Following big-screen success in movies such as ‘Dallas Buyers Club’ and ‘Valentine’s Day’, actress, producer, and activist, Jennifer Garner has become one of Hollywood’s most universally adored personalities. These days, the Golden Globe winner is a popular person in showbiz, but, like every young thespian, life was not always so easy, and Garner spent much of her early life garnering a reputation and building on her early achievements.
Jennifer Garner started acting in the early ‘90s, following her enrollment at Denison University in Ohio. She changed her major from Chemistry to Theater because her enthusiasm for acting outweighed her interest in the sciences.
Having made this decision early on in her academic career, the Houston-born actress then began to pursue a professional career in the arts. And, like all origin stories, Garner’s rise to fame is a tale of grit, determination, and a prevailing can-do attitude.
From West Virginia to Hollywood Heavyweight
Although born in Houston, Garner actually grew up in Charleston, West Virginia, after her parents decided to move the family east. Generally speaking, it’s more than fair to say that Garner enjoyed something of a small-town upbringing in a characteristically rural part of the world.
Reflecting on her time in Charleston, Garner once stated: “I feel so fortunate to have grown up in a place where people look out for each other… Community is the one thing people crave most, and it’s hard to come by. I grew up with such an excess of it that now wherever I go, the first thing I do is build my group”.
Growing up, Garner and her siblings regularly had to attend bible study sessions and Methodist church services. It was in Charleston that Garner was also prescribed Ritalin after being diagnosed with ADHD.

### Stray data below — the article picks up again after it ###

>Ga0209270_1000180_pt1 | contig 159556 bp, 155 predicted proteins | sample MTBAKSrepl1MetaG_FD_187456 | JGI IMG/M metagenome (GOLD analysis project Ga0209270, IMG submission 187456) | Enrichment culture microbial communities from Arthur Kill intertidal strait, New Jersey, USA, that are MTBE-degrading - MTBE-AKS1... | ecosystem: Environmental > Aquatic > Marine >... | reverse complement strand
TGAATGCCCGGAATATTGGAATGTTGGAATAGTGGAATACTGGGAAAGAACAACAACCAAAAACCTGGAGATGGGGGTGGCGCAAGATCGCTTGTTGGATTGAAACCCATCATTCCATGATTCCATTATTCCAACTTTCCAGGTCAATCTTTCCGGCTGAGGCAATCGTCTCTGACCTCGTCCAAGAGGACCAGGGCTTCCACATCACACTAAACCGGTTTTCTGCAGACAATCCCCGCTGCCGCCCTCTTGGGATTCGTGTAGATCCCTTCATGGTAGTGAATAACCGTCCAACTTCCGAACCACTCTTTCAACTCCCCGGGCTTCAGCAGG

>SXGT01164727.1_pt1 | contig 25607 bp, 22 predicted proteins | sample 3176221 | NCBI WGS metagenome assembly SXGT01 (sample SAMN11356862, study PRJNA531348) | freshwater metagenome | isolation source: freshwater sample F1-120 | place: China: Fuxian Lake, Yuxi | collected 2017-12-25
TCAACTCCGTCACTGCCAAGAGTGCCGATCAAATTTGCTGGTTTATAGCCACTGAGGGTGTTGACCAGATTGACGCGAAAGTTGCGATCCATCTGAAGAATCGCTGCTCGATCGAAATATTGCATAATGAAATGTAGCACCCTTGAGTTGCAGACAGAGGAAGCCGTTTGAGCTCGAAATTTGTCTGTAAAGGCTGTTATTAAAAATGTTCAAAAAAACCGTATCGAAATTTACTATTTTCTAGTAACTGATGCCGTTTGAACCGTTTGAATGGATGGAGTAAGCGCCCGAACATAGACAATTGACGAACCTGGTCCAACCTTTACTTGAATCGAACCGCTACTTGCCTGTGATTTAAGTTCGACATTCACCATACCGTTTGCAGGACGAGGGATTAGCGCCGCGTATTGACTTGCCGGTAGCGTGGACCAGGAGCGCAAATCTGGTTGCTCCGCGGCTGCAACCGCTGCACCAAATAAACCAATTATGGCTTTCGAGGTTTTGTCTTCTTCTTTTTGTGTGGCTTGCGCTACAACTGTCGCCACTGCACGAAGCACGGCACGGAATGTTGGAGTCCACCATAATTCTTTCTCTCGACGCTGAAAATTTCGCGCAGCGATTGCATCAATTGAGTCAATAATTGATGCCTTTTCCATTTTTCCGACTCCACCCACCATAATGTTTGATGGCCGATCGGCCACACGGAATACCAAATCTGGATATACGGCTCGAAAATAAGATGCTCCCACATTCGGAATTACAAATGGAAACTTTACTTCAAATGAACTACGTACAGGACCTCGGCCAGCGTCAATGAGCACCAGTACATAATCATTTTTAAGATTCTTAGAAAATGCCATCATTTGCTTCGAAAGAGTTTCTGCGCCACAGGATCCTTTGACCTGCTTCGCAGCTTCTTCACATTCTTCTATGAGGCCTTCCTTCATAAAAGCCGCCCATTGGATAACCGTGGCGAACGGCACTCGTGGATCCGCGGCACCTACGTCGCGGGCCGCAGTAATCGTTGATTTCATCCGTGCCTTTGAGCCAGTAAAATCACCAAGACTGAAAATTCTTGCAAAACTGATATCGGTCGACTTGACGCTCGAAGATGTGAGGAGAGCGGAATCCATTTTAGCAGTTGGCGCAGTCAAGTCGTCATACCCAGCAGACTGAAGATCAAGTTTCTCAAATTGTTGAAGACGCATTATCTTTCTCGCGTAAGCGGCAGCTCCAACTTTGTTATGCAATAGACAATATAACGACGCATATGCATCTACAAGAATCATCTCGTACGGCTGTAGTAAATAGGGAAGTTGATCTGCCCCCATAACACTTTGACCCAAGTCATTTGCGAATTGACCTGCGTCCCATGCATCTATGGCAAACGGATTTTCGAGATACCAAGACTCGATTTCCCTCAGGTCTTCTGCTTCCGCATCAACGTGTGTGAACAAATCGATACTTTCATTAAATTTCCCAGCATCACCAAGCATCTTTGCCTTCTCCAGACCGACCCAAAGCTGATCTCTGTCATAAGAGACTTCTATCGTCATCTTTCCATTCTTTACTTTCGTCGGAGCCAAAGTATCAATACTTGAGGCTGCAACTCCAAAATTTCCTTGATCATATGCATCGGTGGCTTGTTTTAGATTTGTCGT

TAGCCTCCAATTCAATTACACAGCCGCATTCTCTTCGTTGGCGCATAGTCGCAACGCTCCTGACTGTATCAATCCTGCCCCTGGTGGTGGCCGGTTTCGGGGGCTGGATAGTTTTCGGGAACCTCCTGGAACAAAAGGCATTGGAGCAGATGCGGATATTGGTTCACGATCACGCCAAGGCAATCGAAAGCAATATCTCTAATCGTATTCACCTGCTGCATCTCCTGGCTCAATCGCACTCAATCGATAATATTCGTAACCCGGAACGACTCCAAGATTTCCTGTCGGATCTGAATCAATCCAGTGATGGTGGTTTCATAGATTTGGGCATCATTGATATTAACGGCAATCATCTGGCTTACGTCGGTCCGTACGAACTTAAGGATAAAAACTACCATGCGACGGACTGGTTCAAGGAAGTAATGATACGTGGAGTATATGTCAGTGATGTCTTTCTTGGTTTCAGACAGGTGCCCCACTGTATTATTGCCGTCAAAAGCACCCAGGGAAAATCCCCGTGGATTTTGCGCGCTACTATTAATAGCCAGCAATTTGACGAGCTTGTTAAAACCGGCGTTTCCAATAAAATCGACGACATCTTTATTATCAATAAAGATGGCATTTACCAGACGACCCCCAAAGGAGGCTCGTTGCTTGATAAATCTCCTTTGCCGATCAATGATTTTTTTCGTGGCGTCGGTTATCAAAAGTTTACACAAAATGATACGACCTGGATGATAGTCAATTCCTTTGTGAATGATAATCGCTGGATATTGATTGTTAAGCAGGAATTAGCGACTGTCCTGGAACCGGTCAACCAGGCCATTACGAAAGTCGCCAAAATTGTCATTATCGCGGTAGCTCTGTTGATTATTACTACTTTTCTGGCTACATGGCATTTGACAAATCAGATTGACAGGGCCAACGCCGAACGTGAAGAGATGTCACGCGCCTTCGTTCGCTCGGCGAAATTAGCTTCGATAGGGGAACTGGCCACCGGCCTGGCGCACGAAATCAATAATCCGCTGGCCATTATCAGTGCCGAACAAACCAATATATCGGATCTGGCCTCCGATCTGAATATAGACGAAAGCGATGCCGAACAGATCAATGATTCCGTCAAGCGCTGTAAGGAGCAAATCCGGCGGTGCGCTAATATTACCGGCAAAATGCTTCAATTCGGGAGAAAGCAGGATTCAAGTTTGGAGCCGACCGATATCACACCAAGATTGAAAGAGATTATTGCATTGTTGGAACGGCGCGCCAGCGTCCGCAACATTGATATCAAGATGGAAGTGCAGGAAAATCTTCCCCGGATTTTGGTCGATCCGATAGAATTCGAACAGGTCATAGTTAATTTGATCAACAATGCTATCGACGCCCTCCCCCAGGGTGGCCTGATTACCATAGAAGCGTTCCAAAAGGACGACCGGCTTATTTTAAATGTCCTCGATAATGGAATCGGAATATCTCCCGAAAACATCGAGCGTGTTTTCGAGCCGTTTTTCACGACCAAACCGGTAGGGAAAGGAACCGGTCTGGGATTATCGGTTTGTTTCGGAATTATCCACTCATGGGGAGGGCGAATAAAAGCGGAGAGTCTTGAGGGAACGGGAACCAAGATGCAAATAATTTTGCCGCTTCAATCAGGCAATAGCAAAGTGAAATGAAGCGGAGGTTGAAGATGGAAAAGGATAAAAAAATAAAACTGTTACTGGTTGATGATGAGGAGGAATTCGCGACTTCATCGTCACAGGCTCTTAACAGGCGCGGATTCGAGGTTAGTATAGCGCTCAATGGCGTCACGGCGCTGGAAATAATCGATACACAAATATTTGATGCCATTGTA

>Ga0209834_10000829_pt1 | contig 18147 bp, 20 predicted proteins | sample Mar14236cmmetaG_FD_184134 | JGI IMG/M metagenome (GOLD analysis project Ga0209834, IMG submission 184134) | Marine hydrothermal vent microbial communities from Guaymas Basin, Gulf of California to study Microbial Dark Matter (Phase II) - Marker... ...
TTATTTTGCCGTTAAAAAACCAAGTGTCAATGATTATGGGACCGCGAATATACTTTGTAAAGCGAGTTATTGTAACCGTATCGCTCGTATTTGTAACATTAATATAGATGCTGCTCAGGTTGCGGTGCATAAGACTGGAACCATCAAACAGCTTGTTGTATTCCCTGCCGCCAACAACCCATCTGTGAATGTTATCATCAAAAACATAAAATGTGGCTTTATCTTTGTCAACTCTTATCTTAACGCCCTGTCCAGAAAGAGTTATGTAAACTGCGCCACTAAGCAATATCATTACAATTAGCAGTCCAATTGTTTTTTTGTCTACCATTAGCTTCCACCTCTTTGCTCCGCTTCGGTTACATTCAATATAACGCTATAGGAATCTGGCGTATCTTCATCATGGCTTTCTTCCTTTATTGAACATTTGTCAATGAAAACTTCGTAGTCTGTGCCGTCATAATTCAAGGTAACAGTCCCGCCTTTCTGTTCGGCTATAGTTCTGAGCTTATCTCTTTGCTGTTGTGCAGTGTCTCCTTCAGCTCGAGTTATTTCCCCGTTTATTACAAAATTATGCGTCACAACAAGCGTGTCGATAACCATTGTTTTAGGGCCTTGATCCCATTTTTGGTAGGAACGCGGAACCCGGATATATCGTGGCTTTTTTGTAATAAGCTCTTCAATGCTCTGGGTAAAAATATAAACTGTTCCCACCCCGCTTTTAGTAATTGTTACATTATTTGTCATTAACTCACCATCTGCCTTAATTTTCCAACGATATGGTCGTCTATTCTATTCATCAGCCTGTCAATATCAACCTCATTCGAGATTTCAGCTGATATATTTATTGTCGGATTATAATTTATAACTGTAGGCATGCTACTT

As a result of her parents’ conservative outlook and pious religious background, Garner and her siblings were also not allowed to wear makeup or paint their nails. Later in life, Garner would joke that her parents were “practically Amish”.
Yet, Garner, a typical middle child, would actively pursue rebellion in a number of low-key, inoffensive ways. She said: “My kind of rebellion was in this community theater world. I was buddies with Miss Gay West Virginia. I just had these adult friends who lived very different lives than my family”.
It doesn’t seem too much of a step to suggest that it was exactly Garner’s need to rebel that would one day land her badass roles in movies such as ‘Daredevil’ and ‘Elektra’.
The Big Apple
Garner’s time in Charleston and her subsequent academic tenure at Denison University didn’t last forever and soon enough the young actress sought an opportunity to establish her credentials in the big-time.
Prior to landing roles on TV shows such as ‘Law and Order’, ‘Significant Others’, and ‘Time of Your Life’, Garner made the decision to move to New York City. It’s said that in the actress’s first year in the Big Apple, she was earning just $150 per week as an understudy for a theatre company called Roundabout.
Her role in the TV show ‘Felicity’ – which starred Keri Russell – didn’t do wonders for her burgeoning career, but it did introduce her to Scott Foley, the actor who she would go on to marry and subsequently divorce a few short years later.
After starring in the Kutcher cult classic, ‘Dude, Where’s More Car?’ in 2000, Garner went on to land one of the biggest roles of her early career, playing Sandra in ‘Pearl Harbour’.
Helping her establish herself as a big-time actor, her role in the blockbuster also served as an introduction to another future husband, Ben Affleck.
Following noughties success in a number of big blockbusters, Garner entered a period of time on the peripheries of Hollywood fame. Yet, as she landed the role of Eve in the Oscar-winning ‘Dallas Buyers Club’ she stumbled upon one of the most defining roles of her professional career.
Starring alongside stars Matthew McConaughey and Jared Leto, the film told the true story of Ron Woodroof, who, after being diagnosed with HIV, distributed drugs to others suffering from the virus.
Winning big at the Academy Awards, the film went down in cinema folklore as one of the greatest movies of the decade and an integral part of McConaughey’s renaissance as an actor.
For Garner, though, who was nominated for awards for her supporting role, the film’s success was evidence that the actress could perform at the highest level.